Themes in Book 14 of Homer's "The Odyssey" Book Review by Nicky

Themes in Book 14 of Homer's "The Odyssey"
This essay discusses the themes of hospitality and the treatment of guests and strangers in Book 14 of "The Odyssey" by Homer.
# 128334 | 1,261 words | 1 source | MLA | 2010 | US
Published on Jul 13, 2010 in Literature (Greek and Roman)

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This paper explores the themes of Book 14 of Homer's "The Odyssey." The paper examines several scenes from Book 14 to show that the main themes of Book 14 are meant to reinforce the central plot concern of "The Odyssey." The paper argues that the main themes of Book 14 are hospitality and the necessity of treating all guests with kindness. Further, that the kindness Odysseus shows to Eumaeus even though the two do not trust each other fully, shows that just because two men do not trust each other, they cannot descend into cruelty and savagery.

From the Paper:

"Kindness to strangers, pigs, and lies--these are common images and themes that run throughout Homer's "Odyssey" and reoccur in Book 14. First and foremost, Book 14 reinforces the central plot concern of "The Odyssey," the problems of hospitality and the need to treat strange guests with kindness. The conflict between guests and hosts, of course, is the reason for the entire story coming into being. Odysseus was forced to wander the world after sacking Troy because of what happened after his encounter with his 'host' the Cyclops. When the Cyclops tried to kill Odysseus and his crew, Odysseus blinded the monster to escape. The Cyclops begged his father Poseidon to avenge this wrong, and the sea god diverted Odysseus' ship into many adventures, away from his home in Ithaca, forcing Odysseus to become dependant upon strangers. In Book 14, Odysseus is home, but he has been gone so long from his kingdom, no one believes that it is possible that he can return. His faithful swineherd will not even accept the idea that Odysseus is still alive, even though he will swear allegiance to no one else, and hopes that Odysseus' wife Penelope will not marry another man."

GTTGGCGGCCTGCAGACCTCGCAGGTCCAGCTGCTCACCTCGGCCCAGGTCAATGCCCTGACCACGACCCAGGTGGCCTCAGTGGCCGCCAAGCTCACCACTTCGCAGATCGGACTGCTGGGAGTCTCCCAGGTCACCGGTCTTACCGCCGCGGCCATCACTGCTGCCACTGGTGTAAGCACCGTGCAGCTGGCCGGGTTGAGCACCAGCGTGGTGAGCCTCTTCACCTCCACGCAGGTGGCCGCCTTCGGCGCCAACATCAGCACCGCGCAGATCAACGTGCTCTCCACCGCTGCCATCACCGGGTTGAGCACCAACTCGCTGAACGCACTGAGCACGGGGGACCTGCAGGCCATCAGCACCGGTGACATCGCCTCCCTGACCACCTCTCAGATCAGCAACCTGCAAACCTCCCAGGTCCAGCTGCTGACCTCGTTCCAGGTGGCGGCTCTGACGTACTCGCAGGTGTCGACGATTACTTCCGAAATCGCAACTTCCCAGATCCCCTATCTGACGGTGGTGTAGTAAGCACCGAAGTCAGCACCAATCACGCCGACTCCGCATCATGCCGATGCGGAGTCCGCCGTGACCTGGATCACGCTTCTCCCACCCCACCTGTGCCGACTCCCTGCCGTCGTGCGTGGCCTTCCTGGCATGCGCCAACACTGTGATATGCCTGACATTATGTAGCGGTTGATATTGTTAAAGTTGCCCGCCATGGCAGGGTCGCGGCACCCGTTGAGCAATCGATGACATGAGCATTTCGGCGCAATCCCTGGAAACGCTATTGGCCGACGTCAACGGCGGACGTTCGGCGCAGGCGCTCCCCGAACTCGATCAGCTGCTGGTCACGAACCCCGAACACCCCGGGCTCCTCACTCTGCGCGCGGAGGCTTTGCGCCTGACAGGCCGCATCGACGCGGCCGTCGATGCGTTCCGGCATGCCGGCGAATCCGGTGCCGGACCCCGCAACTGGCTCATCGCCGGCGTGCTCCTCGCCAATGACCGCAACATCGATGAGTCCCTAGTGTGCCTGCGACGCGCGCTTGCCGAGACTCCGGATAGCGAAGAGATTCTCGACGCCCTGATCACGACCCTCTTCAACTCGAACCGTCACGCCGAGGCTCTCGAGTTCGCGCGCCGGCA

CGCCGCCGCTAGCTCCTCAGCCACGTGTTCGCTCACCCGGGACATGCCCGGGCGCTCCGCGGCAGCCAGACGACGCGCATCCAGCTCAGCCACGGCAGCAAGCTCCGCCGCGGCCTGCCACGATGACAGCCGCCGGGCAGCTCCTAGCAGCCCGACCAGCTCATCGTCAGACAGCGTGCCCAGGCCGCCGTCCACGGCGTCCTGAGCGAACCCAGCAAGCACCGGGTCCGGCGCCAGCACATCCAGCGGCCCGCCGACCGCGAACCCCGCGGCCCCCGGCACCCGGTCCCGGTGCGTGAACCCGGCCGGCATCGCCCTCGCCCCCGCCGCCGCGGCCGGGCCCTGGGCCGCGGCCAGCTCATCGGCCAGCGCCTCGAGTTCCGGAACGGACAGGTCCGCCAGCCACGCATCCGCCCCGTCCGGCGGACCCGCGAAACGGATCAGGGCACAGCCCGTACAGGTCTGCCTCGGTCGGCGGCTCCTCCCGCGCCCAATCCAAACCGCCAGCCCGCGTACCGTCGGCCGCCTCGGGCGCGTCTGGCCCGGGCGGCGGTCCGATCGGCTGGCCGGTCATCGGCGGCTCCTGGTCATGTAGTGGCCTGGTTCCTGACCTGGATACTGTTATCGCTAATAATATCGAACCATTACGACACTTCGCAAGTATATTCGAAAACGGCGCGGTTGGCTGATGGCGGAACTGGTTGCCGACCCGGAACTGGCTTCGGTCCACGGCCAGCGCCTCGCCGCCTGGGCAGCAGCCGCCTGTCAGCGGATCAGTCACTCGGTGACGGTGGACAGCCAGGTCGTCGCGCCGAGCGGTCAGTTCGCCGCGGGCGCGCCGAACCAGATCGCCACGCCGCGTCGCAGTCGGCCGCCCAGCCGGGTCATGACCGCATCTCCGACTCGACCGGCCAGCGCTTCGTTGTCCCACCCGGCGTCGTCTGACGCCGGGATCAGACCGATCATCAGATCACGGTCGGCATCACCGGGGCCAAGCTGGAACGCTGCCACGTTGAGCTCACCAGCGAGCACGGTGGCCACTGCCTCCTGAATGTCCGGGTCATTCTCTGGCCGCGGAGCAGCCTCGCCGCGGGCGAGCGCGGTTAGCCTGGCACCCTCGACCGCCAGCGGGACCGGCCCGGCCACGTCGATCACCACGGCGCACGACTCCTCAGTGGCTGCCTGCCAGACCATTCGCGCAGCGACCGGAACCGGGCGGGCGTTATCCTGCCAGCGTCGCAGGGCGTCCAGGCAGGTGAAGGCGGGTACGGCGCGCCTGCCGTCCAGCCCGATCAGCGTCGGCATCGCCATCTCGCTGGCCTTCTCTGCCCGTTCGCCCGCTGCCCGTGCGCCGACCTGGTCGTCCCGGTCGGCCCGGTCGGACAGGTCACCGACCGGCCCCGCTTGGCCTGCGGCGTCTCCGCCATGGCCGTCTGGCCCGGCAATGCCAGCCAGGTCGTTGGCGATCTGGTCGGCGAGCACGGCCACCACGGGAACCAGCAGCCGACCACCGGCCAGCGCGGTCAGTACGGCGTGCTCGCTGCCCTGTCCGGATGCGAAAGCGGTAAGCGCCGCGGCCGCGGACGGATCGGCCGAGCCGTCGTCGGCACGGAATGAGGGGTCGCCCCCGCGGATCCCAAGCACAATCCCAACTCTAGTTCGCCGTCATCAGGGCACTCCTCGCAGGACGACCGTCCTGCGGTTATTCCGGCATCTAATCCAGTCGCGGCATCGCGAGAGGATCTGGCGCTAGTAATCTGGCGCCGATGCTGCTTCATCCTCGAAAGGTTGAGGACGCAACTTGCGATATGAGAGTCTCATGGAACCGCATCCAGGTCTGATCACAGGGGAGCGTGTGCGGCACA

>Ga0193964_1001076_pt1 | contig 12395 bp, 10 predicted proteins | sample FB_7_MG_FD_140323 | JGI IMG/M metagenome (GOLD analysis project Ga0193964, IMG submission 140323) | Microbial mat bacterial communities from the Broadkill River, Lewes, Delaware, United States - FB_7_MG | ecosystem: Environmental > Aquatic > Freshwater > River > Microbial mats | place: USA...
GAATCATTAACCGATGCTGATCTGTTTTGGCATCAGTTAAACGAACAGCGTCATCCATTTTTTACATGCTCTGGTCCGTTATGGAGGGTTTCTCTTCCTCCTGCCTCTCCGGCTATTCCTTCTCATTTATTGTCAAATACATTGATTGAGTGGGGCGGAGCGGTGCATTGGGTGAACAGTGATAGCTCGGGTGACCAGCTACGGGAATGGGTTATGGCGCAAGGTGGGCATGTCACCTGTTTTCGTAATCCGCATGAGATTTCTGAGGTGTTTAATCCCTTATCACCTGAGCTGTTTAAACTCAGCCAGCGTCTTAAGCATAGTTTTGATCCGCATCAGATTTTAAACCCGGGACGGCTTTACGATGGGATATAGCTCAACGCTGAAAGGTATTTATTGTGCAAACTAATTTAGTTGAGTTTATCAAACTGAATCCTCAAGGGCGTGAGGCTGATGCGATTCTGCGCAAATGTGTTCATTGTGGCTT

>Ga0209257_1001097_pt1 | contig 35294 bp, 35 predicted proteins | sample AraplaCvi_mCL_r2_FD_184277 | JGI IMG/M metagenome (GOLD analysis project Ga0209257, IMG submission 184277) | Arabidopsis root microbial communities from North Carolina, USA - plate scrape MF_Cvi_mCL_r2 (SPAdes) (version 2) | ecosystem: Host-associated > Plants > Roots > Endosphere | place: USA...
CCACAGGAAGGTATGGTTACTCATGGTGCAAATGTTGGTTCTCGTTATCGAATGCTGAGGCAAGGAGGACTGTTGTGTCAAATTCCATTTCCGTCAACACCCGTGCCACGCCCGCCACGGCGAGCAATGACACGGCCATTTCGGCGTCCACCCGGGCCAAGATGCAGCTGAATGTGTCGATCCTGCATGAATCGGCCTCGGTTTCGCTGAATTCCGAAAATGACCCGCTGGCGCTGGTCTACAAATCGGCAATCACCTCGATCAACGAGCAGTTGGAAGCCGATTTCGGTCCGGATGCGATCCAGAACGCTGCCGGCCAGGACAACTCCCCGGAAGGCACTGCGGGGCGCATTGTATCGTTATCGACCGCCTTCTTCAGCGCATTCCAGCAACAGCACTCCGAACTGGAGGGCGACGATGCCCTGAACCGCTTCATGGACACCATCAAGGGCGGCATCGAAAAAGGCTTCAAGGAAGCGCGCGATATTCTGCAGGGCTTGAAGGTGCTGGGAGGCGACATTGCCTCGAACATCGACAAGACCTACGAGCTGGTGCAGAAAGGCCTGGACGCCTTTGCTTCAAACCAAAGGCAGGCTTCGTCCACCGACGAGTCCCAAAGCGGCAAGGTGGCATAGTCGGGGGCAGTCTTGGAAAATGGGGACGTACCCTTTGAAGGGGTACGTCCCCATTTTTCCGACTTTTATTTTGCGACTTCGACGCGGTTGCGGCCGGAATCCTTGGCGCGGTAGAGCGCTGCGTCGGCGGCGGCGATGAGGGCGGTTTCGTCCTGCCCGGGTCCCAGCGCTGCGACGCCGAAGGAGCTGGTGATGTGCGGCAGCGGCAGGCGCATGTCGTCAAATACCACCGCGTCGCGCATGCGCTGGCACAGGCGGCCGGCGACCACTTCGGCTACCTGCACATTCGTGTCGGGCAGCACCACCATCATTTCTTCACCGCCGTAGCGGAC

Sample of Sources Used:

  • Homer. "Book 14." The Odyssey. Translated by Ian Johnston. October 23, 2008.

Cite this Book Review:

APA Format

Themes in Book 14 of Homer's "The Odyssey" (2010, July 13) Retrieved December 06, 2022, from

MLA Format

"Themes in Book 14 of Homer's "The Odyssey"" 13 July 2010. Web. 06 December. 2022. <>